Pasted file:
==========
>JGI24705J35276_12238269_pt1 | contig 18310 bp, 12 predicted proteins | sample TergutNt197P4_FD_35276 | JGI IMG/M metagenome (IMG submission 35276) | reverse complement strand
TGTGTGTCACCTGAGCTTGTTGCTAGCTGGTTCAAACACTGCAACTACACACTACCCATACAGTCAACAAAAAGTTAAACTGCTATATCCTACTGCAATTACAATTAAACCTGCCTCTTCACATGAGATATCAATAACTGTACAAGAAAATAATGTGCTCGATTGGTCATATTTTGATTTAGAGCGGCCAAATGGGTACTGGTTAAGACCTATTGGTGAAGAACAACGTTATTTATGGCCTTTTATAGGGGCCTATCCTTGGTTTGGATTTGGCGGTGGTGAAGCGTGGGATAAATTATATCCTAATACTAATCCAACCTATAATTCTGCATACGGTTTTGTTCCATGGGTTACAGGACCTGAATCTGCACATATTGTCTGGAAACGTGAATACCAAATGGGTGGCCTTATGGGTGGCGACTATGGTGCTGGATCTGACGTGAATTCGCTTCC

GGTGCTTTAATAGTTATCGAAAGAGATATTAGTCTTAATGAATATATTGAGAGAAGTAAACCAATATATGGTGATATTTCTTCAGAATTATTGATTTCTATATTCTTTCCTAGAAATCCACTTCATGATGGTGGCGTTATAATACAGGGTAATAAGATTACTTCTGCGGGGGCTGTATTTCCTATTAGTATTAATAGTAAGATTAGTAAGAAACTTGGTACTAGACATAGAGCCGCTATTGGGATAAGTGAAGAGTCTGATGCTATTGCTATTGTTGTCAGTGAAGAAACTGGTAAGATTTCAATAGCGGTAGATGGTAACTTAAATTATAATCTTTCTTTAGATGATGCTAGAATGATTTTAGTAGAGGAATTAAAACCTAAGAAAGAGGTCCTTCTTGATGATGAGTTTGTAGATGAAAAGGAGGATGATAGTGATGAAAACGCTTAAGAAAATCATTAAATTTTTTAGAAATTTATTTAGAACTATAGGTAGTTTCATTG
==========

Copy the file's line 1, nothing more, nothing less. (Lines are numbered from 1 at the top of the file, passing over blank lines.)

>JGI24705J35276_12238269_pt1 | contig 18310 bp, 12 predicted proteins | sample TergutNt197P4_FD_35276 | JGI IMG/M metagenome (IMG submission 35276) | reverse complement strand